A recipe for happiness
It feels good to be happy. Ask anyone what they want in life and most would say, ‘I just want to be happy.’ Today, happiness is a hot subject of research. Studies suggest that, among other benefits, happy people are healthier, have more friends, and make more money than their sadder peers.
How happy are you?
It is difficult to scientifically measure happiness. In recent years, however, researchers have developed what they consider to be accurate measurements of happiness. One technique involves looking at how often people genuinely smile in their daily lives. In their studies, scientists also ask people to describe how happy they feel. Brain scans also help: in happy people an area called the left frontal cortex tends to ‘light up’, in brain scans.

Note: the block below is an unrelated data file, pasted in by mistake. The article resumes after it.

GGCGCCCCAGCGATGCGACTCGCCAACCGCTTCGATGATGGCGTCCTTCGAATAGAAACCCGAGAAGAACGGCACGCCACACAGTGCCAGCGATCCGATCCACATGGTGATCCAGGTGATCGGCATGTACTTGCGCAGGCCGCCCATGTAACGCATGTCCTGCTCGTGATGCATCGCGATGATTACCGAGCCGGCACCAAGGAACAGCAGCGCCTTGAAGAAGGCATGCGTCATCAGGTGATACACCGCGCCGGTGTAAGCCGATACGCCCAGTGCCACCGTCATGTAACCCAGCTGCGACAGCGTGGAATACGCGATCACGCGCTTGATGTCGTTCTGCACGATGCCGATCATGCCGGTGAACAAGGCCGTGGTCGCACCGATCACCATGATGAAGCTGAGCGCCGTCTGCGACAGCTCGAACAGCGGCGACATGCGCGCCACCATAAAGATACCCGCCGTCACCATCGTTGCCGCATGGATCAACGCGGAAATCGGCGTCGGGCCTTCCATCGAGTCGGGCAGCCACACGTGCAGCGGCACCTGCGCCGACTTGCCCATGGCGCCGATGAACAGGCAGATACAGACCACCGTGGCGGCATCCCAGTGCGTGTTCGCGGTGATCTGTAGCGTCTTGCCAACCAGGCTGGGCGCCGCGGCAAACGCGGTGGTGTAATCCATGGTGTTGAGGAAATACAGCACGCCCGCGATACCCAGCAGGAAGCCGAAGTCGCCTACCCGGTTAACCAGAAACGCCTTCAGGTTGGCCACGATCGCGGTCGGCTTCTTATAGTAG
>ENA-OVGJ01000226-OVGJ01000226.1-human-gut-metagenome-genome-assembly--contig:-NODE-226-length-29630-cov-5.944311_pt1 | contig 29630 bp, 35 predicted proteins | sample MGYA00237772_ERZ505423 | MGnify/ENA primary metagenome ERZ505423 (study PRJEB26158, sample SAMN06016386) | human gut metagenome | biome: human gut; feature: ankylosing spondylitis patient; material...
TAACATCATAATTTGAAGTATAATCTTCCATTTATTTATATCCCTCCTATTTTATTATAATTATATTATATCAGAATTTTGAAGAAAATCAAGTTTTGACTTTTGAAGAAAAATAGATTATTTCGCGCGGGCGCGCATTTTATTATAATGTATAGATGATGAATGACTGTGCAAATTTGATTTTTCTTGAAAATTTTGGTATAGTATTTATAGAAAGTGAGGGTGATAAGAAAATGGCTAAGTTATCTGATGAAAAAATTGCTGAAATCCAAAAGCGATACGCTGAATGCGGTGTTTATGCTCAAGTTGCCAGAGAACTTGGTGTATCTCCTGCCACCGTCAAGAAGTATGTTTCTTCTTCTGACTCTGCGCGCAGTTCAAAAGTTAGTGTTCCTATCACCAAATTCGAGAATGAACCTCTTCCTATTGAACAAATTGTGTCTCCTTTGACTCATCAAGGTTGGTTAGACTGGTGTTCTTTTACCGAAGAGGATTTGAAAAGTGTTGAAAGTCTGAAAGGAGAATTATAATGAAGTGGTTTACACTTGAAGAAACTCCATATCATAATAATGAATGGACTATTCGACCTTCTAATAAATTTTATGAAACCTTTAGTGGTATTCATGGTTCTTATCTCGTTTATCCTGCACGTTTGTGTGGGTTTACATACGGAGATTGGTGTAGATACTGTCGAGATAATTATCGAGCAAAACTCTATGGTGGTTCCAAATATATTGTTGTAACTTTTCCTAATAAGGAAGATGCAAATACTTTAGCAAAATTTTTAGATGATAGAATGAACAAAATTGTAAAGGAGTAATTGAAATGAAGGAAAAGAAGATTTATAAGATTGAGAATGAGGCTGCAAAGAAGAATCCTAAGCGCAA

Every person is born with a general tendency toward a certain level of happiness. For example, some kids are bubbly and cheerful most of the time; some others are generally more quiet and serious. About half of a person’s ‘happiness quotient’ comes from the personality he or she is born with. So, what about the other half of the happiness quotient? About 10 percent of that quotient depends on external circumstances, such as how much money people make or how healthy they are. The remaining 40 percent is entirely up to you.
A happier you
If you want to feel better, there are lots of things you can do to improve your mood. Studies have shown that the happiest people are those who frequently do kind things for both friends and strangers. Other research-backed happiness boosters include keeping a diary of your future dreams, setting and pursuing goals, making friends and family members a big part of your life, and exercising regularly.